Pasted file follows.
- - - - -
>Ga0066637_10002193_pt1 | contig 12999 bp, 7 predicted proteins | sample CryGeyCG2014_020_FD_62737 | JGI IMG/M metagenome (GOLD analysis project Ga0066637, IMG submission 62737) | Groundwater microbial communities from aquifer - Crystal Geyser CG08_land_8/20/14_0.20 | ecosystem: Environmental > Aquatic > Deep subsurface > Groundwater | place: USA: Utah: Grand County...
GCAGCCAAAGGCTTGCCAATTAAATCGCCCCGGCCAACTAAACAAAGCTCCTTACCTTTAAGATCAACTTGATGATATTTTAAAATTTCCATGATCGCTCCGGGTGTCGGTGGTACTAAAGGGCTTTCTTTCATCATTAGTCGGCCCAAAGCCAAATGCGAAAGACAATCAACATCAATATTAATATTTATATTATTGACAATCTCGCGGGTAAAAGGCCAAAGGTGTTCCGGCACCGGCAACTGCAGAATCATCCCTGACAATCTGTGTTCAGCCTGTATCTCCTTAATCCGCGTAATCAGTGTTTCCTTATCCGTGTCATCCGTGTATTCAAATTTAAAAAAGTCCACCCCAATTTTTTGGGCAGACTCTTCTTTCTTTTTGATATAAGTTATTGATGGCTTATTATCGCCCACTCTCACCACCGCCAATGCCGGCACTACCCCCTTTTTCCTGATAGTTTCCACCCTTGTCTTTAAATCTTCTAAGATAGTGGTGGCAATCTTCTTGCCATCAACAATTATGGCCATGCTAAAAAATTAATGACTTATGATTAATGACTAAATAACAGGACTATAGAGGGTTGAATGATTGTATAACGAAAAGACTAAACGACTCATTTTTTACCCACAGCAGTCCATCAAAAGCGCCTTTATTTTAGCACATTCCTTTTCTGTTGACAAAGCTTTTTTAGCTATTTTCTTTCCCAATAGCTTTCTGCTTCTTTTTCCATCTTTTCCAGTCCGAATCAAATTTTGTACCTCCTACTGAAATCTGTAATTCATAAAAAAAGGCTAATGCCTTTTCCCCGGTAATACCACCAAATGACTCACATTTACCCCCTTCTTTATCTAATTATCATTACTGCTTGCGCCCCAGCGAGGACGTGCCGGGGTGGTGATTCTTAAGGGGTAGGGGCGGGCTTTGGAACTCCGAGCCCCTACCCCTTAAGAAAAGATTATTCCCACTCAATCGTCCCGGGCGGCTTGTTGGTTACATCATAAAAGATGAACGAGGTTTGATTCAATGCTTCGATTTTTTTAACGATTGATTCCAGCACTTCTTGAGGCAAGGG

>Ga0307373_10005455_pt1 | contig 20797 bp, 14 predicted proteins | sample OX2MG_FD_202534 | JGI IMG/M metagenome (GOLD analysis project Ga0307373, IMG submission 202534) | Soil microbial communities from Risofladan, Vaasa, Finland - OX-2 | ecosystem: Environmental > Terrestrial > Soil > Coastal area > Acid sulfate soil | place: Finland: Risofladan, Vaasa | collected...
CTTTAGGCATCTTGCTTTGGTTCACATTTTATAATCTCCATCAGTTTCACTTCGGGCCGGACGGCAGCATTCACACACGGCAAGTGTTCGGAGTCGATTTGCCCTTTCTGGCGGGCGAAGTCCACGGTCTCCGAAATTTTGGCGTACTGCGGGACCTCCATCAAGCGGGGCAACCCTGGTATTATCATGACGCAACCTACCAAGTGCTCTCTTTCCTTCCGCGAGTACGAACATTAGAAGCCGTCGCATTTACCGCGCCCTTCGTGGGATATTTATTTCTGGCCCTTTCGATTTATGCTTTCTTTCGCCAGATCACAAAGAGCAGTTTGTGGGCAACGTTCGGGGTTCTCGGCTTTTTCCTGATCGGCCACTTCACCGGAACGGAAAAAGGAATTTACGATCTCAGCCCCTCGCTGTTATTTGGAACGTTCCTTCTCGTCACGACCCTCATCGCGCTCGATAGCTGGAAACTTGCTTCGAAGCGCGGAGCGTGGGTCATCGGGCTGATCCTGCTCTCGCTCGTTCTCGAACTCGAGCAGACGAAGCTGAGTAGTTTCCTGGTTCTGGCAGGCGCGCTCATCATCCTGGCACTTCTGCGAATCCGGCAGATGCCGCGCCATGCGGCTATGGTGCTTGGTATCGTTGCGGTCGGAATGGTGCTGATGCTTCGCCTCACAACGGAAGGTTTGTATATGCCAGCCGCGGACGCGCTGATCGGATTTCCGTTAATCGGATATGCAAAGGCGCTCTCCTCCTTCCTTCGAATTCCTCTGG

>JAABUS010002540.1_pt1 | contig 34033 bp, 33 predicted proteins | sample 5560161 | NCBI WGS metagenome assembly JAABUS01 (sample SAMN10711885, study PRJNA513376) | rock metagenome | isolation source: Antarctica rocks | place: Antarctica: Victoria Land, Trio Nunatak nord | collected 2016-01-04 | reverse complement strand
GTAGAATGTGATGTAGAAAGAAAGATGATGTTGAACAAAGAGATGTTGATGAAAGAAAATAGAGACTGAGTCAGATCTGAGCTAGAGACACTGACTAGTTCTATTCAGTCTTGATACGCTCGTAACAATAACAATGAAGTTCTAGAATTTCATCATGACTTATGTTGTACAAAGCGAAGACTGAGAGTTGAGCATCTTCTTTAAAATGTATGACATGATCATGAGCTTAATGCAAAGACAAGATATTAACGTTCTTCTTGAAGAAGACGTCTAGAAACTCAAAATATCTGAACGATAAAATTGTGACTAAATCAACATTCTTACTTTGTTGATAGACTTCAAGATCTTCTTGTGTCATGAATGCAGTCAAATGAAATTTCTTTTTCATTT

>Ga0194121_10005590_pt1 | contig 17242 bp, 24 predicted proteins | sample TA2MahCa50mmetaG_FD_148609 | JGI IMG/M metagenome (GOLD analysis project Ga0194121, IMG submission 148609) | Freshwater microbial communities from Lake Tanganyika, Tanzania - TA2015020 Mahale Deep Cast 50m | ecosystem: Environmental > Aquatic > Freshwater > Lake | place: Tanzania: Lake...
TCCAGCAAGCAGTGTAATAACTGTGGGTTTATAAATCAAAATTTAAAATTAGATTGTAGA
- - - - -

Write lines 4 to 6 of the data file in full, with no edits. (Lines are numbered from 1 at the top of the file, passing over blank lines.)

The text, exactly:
CTTTAGGCATCTTGCTTTGGTTCACATTTTATAATCTCCATCAGTTTCACTTCGGGCCGGACGGCAGCATTCACACACGGCAAGTGTTCGGAGTCGATTTGCCCTTTCTGGCGGGCGAAGTCCACGGTCTCCGAAATTTTGGCGTACTGCGGGACCTCCATCAAGCGGGGCAACCCTGGTATTATCATGACGCAACCTACCAAGTGCTCTCTTTCCTTCCGCGAGTACGAACATTAGAAGCCGTCGCATTTACCGCGCCCTTCGTGGGATATTTATTTCTGGCCCTTTCGATTTATGCTTTCTTTCGCCAGATCACAAAGAGCAGTTTGTGGGCAACGTTCGGGGTTCTCGGCTTTTTCCTGATCGGCCACTTCACCGGAACGGAAAAAGGAATTTACGATCTCAGCCCCTCGCTGTTATTTGGAACGTTCCTTCTCGTCACGACCCTCATCGCGCTCGATAGCTGGAAACTTGCTTCGAAGCGCGGAGCGTGGGTCATCGGGCTGATCCTGCTCTCGCTCGTTCTCGAACTCGAGCAGACGAAGCTGAGTAGTTTCCTGGTTCTGGCAGGCGCGCTCATCATCCTGGCACTTCTGCGAATCCGGCAGATGCCGCGCCATGCGGCTATGGTGCTTGGTATCGTTGCGGTCGGAATGGTGCTGATGCTTCGCCTCACAACGGAAGGTTTGTATATGCCAGCCGCGGACGCGCTGATCGGATTTCCGTTAATCGGATATGCAAAGGCGCTCTCCTCCTTCCTTCGAATTCCTCTGG

>JAABUS010002540.1_pt1 | contig 34033 bp, 33 predicted proteins | sample 5560161 | NCBI WGS metagenome assembly JAABUS01 (sample SAMN10711885, study PRJNA513376) | rock metagenome | isolation source: Antarctica rocks | place: Antarctica: Victoria Land, Trio Nunatak nord | collected 2016-01-04 | reverse complement strand
GTAGAATGTGATGTAGAAAGAAAGATGATGTTGAACAAAGAGATGTTGATGAAAGAAAATAGAGACTGAGTCAGATCTGAGCTAGAGACACTGACTAGTTCTATTCAGTCTTGATACGCTCGTAACAATAACAATGAAGTTCTAGAATTTCATCATGACTTATGTTGTACAAAGCGAAGACTGAGAGTTGAGCATCTTCTTTAAAATGTATGACATGATCATGAGCTTAATGCAAAGACAAGATATTAACGTTCTTCTTGAAGAAGACGTCTAGAAACTCAAAATATCTGAACGATAAAATTGTGACTAAATCAACATTCTTACTTTGTTGATAGACTTCAAGATCTTCTTGTGTCATGAATGCAGTCAAATGAAATTTCTTTTTCATTT